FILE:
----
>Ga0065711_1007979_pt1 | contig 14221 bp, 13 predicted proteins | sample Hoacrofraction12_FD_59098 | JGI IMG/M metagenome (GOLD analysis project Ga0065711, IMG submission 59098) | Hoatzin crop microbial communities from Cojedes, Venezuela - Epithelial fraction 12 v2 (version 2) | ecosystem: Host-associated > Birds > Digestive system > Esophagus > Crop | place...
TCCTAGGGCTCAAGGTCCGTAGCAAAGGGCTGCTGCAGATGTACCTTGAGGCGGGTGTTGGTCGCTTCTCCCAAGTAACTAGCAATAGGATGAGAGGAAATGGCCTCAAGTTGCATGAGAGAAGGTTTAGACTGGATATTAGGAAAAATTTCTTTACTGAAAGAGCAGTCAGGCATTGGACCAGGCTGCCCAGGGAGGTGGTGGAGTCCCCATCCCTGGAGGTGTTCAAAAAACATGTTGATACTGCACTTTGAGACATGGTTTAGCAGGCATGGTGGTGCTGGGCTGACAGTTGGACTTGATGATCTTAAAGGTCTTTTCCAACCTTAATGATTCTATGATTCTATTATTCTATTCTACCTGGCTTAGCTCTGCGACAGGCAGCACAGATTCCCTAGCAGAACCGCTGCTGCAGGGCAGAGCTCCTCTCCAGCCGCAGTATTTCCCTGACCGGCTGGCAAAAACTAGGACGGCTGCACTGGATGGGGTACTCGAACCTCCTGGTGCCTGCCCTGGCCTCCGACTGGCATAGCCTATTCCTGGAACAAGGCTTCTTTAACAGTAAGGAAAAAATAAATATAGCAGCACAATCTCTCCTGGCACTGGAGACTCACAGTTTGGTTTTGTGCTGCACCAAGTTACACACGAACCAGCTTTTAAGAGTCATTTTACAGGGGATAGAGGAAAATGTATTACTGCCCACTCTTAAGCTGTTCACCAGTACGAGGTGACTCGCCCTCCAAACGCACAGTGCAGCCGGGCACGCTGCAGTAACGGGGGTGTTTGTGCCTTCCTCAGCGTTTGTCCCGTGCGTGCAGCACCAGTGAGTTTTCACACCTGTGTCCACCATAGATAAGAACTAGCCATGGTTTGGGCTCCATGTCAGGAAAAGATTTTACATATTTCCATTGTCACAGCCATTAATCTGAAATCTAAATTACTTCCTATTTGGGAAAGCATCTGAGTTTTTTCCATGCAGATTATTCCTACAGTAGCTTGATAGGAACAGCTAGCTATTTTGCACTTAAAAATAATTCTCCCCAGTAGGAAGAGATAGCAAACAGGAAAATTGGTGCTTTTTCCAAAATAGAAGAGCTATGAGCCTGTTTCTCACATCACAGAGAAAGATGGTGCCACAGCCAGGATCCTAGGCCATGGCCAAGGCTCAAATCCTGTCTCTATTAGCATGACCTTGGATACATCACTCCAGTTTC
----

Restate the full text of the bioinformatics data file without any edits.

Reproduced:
>Ga0065711_1007979_pt1 | contig 14221 bp, 13 predicted proteins | sample Hoacrofraction12_FD_59098 | JGI IMG/M metagenome (GOLD analysis project Ga0065711, IMG submission 59098) | Hoatzin crop microbial communities from Cojedes, Venezuela - Epithelial fraction 12 v2 (version 2) | ecosystem: Host-associated > Birds > Digestive system > Esophagus > Crop | place...
TCCTAGGGCTCAAGGTCCGTAGCAAAGGGCTGCTGCAGATGTACCTTGAGGCGGGTGTTGGTCGCTTCTCCCAAGTAACTAGCAATAGGATGAGAGGAAATGGCCTCAAGTTGCATGAGAGAAGGTTTAGACTGGATATTAGGAAAAATTTCTTTACTGAAAGAGCAGTCAGGCATTGGACCAGGCTGCCCAGGGAGGTGGTGGAGTCCCCATCCCTGGAGGTGTTCAAAAAACATGTTGATACTGCACTTTGAGACATGGTTTAGCAGGCATGGTGGTGCTGGGCTGACAGTTGGACTTGATGATCTTAAAGGTCTTTTCCAACCTTAATGATTCTATGATTCTATTATTCTATTCTACCTGGCTTAGCTCTGCGACAGGCAGCACAGATTCCCTAGCAGAACCGCTGCTGCAGGGCAGAGCTCCTCTCCAGCCGCAGTATTTCCCTGACCGGCTGGCAAAAACTAGGACGGCTGCACTGGATGGGGTACTCGAACCTCCTGGTGCCTGCCCTGGCCTCCGACTGGCATAGCCTATTCCTGGAACAAGGCTTCTTTAACAGTAAGGAAAAAATAAATATAGCAGCACAATCTCTCCTGGCACTGGAGACTCACAGTTTGGTTTTGTGCTGCACCAAGTTACACACGAACCAGCTTTTAAGAGTCATTTTACAGGGGATAGAGGAAAATGTATTACTGCCCACTCTTAAGCTGTTCACCAGTACGAGGTGACTCGCCCTCCAAACGCACAGTGCAGCCGGGCACGCTGCAGTAACGGGGGTGTTTGTGCCTTCCTCAGCGTTTGTCCCGTGCGTGCAGCACCAGTGAGTTTTCACACCTGTGTCCACCATAGATAAGAACTAGCCATGGTTTGGGCTCCATGTCAGGAAAAGATTTTACATATTTCCATTGTCACAGCCATTAATCTGAAATCTAAATTACTTCCTATTTGGGAAAGCATCTGAGTTTTTTCCATGCAGATTATTCCTACAGTAGCTTGATAGGAACAGCTAGCTATTTTGCACTTAAAAATAATTCTCCCCAGTAGGAAGAGATAGCAAACAGGAAAATTGGTGCTTTTTCCAAAATAGAAGAGCTATGAGCCTGTTTCTCACATCACAGAGAAAGATGGTGCCACAGCCAGGATCCTAGGCCATGGCCAAGGCTCAAATCCTGTCTCTATTAGCATGACCTTGGATACATCACTCCAGTTTC